The Senate Finance Committee will review the bill before a final vote.
The Senate has a May 15 deadline to act on House bills.
Tightening regulations and controls over the charitable gaming industry will ensure that the state and patrons are treated fairly, supporters of House Bill 1630 say.
The Senate preliminarily approved the bill that will go to Senate Finance for review before a final vote.
Supporters say the bill would provide greater transparency and the assurance of integrity for those playing the games, the beneficiaries and the state.
The bill was proposed after the Gaming Regulatory Oversight Authority last year reviewed current gaming in the state and concluded the regulatory scheme is not sufficient to determine how much is bet at the state’s 10 charitable gaming facilities.
The authority said the state lacks controls to determine if the games are run fairly or if charities and the state receive all the money due.
The bill would provide greater oversight over the industry, have the state regulate video gaming machines now regulated by local communities or “gray machines” and establish a commission to do an in-depth study of the industry and the state’s regulatory role.
The Racing and Charity Gaming Commission has tried for years to tighten regulations and requirements but lawmakers have failed to agree on what action to take.
When the law was changed to allow private facilities to host charity gaming events, the charities were to receive a guaranteed 35 percent of the net earnings, but the charities’ take eroded over time.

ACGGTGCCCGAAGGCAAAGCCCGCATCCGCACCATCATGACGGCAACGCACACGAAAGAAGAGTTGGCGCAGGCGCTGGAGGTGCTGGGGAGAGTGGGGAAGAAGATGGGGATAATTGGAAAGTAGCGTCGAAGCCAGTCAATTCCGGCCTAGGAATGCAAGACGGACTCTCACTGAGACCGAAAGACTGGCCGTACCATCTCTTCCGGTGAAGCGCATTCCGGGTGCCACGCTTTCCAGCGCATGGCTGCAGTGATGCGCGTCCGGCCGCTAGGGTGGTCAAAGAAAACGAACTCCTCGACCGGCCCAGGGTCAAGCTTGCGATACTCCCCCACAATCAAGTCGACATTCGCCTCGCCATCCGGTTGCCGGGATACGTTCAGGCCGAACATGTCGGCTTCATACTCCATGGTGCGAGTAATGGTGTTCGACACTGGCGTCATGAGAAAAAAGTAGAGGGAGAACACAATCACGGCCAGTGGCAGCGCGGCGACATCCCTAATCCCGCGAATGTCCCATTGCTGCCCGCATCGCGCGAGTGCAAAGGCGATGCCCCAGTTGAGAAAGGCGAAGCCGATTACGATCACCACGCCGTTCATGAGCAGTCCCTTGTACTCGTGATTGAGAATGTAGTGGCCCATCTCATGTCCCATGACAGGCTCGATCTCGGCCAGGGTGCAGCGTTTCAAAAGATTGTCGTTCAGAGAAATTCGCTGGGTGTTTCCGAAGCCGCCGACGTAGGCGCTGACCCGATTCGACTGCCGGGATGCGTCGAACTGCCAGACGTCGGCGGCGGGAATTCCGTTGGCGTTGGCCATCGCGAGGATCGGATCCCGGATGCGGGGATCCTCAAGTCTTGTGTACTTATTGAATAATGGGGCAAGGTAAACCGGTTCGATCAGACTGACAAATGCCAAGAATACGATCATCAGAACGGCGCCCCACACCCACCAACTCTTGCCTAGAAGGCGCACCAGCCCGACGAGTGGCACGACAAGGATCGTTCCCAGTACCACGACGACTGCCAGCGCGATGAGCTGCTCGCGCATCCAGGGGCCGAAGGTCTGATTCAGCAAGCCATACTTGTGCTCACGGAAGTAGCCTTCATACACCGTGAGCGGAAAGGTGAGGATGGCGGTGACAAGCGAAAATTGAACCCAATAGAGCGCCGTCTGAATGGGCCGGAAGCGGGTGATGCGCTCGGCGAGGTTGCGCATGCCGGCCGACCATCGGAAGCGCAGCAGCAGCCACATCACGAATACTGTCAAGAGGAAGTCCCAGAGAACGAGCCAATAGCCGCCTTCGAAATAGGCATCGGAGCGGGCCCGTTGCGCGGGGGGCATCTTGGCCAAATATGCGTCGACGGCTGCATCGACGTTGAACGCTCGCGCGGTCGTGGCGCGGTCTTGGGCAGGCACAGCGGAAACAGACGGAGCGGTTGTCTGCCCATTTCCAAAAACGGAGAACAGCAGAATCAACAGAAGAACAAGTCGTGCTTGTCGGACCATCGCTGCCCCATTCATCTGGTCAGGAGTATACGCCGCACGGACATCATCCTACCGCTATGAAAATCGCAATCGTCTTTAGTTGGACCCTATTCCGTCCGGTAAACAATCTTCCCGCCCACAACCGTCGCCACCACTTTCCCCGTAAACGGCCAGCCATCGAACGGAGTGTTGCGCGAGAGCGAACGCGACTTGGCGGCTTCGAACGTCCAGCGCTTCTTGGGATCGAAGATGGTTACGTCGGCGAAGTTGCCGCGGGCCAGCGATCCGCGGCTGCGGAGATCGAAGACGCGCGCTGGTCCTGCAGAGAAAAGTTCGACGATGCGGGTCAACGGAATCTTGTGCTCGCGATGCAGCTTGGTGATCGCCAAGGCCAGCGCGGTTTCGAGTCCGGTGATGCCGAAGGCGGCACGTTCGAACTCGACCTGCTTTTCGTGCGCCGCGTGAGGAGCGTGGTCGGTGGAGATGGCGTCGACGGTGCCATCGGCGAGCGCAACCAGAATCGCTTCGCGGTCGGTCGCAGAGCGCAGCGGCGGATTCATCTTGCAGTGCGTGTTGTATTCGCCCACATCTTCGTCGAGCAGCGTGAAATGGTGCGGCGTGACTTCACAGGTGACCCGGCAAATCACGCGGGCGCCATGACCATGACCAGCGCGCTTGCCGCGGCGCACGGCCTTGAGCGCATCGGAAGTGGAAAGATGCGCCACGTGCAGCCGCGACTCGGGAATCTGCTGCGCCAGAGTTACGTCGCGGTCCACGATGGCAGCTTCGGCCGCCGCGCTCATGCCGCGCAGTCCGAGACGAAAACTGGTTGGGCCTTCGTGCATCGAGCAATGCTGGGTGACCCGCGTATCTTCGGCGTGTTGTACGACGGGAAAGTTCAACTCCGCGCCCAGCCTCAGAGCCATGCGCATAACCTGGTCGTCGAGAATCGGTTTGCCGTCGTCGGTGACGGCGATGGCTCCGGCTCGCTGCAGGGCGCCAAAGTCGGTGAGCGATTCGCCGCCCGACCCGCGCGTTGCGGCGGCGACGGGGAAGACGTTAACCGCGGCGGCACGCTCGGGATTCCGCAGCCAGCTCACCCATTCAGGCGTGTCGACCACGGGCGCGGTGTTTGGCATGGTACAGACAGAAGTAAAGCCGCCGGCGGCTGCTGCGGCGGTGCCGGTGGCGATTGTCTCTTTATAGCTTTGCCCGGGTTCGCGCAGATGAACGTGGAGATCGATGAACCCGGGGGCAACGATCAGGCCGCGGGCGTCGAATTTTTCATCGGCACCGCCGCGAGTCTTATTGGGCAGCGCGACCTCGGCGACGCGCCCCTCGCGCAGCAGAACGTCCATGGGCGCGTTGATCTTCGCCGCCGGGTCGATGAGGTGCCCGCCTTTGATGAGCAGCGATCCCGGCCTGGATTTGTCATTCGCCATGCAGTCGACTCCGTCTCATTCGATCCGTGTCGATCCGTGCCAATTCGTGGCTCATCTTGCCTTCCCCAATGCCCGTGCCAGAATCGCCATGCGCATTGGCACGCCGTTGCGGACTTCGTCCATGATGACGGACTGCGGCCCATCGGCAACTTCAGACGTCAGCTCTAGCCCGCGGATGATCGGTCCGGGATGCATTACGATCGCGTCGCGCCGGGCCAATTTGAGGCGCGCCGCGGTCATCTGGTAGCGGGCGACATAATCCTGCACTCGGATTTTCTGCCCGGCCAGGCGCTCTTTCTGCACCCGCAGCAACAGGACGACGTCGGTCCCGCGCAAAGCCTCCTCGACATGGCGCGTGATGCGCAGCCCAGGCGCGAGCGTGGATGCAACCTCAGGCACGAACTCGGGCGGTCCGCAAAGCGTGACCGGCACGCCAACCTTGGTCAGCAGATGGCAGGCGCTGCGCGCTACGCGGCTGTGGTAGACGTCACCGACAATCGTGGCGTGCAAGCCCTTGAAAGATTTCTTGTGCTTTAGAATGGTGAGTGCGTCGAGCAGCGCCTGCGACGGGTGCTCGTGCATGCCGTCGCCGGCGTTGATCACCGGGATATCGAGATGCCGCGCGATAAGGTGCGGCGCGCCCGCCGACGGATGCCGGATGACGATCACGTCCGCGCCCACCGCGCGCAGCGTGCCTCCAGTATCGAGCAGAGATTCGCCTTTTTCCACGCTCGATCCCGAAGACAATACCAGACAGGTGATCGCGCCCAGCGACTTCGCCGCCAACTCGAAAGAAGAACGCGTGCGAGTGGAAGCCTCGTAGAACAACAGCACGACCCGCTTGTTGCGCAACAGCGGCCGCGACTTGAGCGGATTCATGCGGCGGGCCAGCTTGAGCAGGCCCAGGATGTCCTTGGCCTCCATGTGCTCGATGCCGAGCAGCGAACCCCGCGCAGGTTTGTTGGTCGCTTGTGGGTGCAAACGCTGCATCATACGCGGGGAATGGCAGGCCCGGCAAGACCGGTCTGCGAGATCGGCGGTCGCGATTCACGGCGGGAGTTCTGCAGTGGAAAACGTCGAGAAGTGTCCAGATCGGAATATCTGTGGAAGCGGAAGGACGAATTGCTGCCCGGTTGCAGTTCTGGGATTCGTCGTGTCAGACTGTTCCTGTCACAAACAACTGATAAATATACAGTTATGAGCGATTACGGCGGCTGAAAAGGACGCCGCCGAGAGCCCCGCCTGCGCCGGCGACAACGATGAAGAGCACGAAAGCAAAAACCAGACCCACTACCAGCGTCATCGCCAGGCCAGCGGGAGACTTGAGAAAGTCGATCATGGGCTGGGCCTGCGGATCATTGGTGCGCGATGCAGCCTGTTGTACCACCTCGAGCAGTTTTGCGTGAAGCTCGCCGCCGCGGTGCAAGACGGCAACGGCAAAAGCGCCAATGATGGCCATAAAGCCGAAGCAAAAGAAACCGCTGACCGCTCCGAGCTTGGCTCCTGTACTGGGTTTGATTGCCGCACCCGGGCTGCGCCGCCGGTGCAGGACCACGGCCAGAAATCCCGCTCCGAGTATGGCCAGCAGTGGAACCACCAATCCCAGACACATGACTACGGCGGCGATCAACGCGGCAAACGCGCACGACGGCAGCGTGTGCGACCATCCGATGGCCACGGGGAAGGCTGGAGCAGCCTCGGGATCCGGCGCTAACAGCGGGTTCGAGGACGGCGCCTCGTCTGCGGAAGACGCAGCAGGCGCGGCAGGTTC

Charitable gaming produced more than $13 million for state charities during the 2013 fiscal year.
Without debate and on a voice vote, the Senate killed a bill to allow Keno.
Under House Bill 485, the Lottery Commission would have been able to install electronic keno games in bars, restaurants and clubs that serve alcohol. Keno would generate an estimated $9 million annually with the money going to the Education Trust Fund to support local school districts.
Communities would decide whether to allow keno, which is legal in 15 states and Washington, D.C.
Keno players select from an 80-number card while a computer selects 20 winning numbers every six minutes, showing them on a video screen. Players can bet from $1 to $30, with higher payouts if the player selects a higher percentage of winning numbers.
The Senate killed the “Good Samaritan” bill, which would have granted immunity to those reporting drug or alcohol overdoes through the state Emergency-911 system.
House Bill 1159 supporters said people are often reluctant when someone overdoses to call for emergency help for fear of prosecution, costing people their lives.
The bill passed the House after it was revised last year to clarify who would have immunity.
Rapists as parents
The Senate killed a bill that would make it easier to terminate the parental rights of a rapist.
Rape victims who decide to keep a child conceived during a rape often have to make a deal with the perpetrator not to testify against him in criminal court to end his claim for parental rights.
New Hampshire is one of 15 states that require a sexual assault conviction to terminate the parental rights of the rapist and one of 26 states to allow rapists to have full parental rights.
House Bill 1176 is nearly identical to a Senate Bill 253, which passed the House Wednesday. Senators said the House bill is not needed.